Dublin City


Dublin, Dublin & More Dublin

Dublin is the capital city and home to almost one-third of the population of the Republic of Ireland. It is by far the largest city on the island and is growing apace with some estimates suggesting that the current population of 1.3 million could grow to 2 million over the next 20 years! While it may not have the historical sites of Rome, or London’s high fashion, it has a character and appeal uniquely of its own.

Central Dublin is not big covering an area of 44.4 square kilometers and it is easy to find your way around. At its heart is the river Liffey and O’Connell Bridge, with the Ha’penny Bridge nearby, crossing the famed River Liffey. The Liffey runs from east to west, acting as a physical and social barrier that divides the city into north and south. Traditionally the south side has been regarded as the wealthier end of town, and possesses most of the city`s historic sites and up-market centres for shopping and socializing.

On the northside of the river from the Guinness Brewery is the historic Smithfield area, scene of the famous horse sales and home to the Old Jameson Distillery, while further west lies Collins Barracks, home to the National Museum’s collection of decorative arts, and the massive expanse of Phoenix park. Just to the south of Smithfield is the impressive Four Courts, while heading east along the river will take you to the city’s main thoroughfare, O’Connell Street from which the rebellion was launched that resulted in Irish independence. Just to the east of here stands another great Dublin building, the Custom House, while further north Parnell Square home to the Hugh Lane and the adjacent Dublin Writers Museum. To the northeast lies stands Croke Park, the splendid stadium of the GAA, containing one of the city’s most enthralling museums.




Our Take

With almost one-third of the Republic residing in the nation's capital, this is where it's all at. Welcome to the largest village in Europe! Ver busy and traffic congestion makes it difficult to get around. Park you car - take the bus or Luas and you will be far happier.

Causey Experience

Our Be Irish For A Day programme gives a lighthearted insight into many aspects of Irish rural family life.


Guinness Storehouse

For the finest views and finest Guinness in Dublin a visit to the Guinness Storehouse is essential. This is undoubtedly Dublin’s most popular attraction and although the history of this company started in 1759 with the establishment of a brewery on this site, it is generally agreed that the Irish people are the spiritual owners of this renowned company.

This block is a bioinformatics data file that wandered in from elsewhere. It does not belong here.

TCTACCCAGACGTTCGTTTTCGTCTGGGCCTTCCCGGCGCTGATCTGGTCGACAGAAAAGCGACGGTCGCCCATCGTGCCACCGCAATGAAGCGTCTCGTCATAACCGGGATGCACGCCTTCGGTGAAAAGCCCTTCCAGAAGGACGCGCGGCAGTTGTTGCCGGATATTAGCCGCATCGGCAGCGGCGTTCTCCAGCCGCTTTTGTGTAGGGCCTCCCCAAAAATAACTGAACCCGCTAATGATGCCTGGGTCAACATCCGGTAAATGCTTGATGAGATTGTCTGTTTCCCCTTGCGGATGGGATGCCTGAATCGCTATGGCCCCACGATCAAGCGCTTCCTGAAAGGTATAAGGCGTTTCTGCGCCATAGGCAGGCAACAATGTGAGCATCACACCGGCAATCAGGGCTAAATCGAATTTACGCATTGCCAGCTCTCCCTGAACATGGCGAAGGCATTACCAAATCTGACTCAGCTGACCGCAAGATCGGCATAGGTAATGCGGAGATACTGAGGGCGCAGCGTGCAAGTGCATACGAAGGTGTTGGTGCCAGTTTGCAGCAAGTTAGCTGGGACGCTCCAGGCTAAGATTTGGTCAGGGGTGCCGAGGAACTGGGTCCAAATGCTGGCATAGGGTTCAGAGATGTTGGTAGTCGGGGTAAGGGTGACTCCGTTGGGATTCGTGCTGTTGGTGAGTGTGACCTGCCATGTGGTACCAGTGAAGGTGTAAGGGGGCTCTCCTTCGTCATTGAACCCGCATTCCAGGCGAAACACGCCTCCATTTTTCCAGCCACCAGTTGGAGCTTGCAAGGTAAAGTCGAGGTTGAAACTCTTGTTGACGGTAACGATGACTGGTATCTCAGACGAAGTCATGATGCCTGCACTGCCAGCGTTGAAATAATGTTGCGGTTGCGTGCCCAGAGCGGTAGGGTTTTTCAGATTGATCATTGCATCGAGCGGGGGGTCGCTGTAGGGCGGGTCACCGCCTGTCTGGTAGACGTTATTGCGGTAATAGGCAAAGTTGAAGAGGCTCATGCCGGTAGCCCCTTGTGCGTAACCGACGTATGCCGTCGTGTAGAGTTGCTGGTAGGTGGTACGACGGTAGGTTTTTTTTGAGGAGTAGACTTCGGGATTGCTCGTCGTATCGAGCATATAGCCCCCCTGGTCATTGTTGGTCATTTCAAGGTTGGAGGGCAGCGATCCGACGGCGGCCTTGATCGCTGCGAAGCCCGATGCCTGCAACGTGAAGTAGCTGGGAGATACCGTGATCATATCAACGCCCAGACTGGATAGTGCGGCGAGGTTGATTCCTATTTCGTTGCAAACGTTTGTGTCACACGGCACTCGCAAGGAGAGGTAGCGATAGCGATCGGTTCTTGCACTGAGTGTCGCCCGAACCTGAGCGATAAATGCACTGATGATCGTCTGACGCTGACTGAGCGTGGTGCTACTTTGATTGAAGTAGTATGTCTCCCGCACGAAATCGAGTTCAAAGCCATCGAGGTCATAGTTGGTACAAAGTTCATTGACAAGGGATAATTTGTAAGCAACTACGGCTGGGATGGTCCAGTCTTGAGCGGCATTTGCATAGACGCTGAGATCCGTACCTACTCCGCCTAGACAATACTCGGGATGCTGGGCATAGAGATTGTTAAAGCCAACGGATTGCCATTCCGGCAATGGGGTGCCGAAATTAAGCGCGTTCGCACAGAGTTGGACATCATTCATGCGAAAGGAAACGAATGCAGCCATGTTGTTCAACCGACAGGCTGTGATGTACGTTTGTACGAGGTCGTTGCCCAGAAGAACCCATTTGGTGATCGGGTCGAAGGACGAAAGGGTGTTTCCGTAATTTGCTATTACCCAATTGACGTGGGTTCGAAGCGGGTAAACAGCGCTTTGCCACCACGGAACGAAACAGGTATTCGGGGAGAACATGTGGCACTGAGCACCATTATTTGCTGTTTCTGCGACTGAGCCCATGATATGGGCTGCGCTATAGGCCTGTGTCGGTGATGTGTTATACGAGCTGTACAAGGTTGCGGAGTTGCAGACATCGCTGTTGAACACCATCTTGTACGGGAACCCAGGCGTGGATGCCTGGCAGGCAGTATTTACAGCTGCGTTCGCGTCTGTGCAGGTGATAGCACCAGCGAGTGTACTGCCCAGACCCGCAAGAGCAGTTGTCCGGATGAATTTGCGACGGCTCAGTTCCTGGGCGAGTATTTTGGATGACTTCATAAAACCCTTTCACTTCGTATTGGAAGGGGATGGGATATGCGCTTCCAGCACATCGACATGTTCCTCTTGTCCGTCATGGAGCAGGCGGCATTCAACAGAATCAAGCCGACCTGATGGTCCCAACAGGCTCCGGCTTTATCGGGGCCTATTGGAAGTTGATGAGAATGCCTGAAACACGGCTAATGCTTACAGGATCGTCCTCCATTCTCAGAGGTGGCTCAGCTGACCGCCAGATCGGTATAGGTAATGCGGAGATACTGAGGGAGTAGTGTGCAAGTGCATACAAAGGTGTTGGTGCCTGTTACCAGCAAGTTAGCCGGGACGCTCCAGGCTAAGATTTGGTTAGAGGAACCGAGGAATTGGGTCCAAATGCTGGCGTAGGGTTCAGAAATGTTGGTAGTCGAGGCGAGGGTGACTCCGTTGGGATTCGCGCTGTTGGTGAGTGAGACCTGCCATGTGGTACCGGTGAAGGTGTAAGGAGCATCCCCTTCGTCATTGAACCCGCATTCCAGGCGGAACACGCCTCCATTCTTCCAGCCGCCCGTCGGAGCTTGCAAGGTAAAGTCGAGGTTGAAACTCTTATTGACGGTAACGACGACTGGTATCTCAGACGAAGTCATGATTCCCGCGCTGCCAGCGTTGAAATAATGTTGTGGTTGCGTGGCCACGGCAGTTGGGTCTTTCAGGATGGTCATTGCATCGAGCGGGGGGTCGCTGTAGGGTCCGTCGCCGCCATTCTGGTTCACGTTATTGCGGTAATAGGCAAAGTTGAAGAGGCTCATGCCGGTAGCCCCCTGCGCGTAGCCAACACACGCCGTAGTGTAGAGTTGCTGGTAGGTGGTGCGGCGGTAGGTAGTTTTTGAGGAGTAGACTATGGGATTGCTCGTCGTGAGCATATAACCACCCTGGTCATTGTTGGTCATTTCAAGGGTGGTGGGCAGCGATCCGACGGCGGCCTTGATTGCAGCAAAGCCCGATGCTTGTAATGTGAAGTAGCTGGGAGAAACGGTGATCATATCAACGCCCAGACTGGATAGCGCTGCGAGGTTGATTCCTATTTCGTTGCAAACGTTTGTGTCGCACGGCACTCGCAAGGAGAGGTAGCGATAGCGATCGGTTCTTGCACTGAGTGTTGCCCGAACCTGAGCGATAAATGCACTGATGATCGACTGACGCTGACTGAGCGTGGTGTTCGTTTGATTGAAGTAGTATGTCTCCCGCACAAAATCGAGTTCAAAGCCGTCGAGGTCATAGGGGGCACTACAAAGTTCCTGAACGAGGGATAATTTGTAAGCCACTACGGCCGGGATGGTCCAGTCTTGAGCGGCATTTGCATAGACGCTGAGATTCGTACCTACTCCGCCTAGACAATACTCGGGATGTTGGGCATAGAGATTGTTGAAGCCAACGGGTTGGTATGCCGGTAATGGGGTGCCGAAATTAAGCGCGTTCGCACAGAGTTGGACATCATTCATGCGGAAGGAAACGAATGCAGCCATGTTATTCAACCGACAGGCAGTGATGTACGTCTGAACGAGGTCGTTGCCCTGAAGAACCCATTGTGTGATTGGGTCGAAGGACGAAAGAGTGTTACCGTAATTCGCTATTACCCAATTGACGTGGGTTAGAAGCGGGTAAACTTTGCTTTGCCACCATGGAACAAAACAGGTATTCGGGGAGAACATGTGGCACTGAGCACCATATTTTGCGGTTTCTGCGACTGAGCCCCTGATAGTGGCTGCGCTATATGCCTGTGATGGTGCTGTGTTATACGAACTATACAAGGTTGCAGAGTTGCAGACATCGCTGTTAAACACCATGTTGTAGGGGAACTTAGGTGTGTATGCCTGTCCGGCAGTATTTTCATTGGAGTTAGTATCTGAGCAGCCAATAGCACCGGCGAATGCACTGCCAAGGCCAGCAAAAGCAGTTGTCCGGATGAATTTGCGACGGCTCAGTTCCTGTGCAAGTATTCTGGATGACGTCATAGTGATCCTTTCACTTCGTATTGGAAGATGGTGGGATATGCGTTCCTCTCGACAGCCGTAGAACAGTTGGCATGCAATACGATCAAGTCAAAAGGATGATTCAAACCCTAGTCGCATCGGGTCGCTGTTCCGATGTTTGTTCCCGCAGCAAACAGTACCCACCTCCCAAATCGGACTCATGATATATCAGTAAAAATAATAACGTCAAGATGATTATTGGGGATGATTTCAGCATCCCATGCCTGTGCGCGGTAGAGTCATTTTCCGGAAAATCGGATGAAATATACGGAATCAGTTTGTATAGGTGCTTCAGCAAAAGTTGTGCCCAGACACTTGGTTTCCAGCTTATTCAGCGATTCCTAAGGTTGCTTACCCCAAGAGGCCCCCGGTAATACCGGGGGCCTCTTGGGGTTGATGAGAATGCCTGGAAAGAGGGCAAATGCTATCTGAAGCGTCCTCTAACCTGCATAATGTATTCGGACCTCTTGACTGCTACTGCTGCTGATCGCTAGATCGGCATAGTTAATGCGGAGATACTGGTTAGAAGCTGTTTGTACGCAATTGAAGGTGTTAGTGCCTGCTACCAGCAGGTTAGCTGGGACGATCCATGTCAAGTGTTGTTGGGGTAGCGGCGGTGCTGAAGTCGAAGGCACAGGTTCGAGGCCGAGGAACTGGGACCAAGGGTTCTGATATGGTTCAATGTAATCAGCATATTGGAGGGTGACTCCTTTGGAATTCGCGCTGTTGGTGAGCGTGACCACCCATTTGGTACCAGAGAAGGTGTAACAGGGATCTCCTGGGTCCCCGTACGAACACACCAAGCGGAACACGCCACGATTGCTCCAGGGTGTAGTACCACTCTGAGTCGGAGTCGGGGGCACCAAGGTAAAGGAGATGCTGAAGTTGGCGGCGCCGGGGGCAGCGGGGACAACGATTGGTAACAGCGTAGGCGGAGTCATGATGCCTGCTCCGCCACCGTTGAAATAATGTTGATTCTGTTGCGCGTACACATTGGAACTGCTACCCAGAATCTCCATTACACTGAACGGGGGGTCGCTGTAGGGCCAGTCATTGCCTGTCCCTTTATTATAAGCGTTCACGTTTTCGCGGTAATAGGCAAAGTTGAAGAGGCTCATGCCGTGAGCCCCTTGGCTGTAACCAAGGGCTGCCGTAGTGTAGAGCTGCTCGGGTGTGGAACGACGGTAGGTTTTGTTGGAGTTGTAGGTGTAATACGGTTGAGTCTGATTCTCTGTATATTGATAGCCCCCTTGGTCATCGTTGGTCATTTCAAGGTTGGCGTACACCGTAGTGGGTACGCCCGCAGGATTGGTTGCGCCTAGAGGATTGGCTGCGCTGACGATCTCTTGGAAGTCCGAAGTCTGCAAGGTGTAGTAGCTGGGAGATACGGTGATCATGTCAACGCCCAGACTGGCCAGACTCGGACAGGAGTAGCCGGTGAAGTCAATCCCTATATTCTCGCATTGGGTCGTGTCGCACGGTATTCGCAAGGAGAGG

Dublin City

Dublin is the capital city and home to almost one-third of the population of the Republic of Ireland. It is by far the largest city on the island and is growing apace with some estimates suggesting that the current population of 1.3 million could grow to 2 million over the next 20 years!


Grafton Street

Grafton Street is the commercial spine of Dublin’s most popular and stylish shopping district. There’s no finer place for people watching than the pedestrian thoroughfare that is Grafton.


Dublin's Cathedrals

Dublin has two Cathedrals, both Anglican, both quite close to each other and both loved by Dubliners despite the absence in the city of a Catholic Cathedral. St. Patrick's, or the "People's Cathedral and Christchurch originally built by the first Viking king of Dublin to be converted to Christianity.


Trinity College (Book of Kells)

Established in 1592 by Queen Elizabeth 1, Trinity College was originally founded as a Protestant College. At its foundation, the college offered free education to Catholics who were prepared to change their religion, and right up until the 1970s...read on!


Jameson Whiskey Centre

Ireland, home of the 'water of life' has in no small part to political and historical reasons, not been left with a lot of working distilleries. The Jameson Heritage Centre was once a fully working distillery but is now open exclusively as a visitor attraction, but that doesn't lessen the effects of the tasting.


Temple Bar Cultural Quarter

Temple Bar is sometimes referred to as Dublin's Cultural Quarter but that is really a cute euphemism for the place to be at night. Temple Bar is the pulsing heart of tourist Dublin. The name Temple Bar owes its name to Sir William Temple who bought the plot in the late 16th century and until the 1980s remained very much a run down part of the city.


Temple Bar Food Market

The Temple Bar Food Market is the must do on a Saturday afternoon in Dublin city centre selling an array of produce from Sushi to Salsas and Dublin's finest organic foods.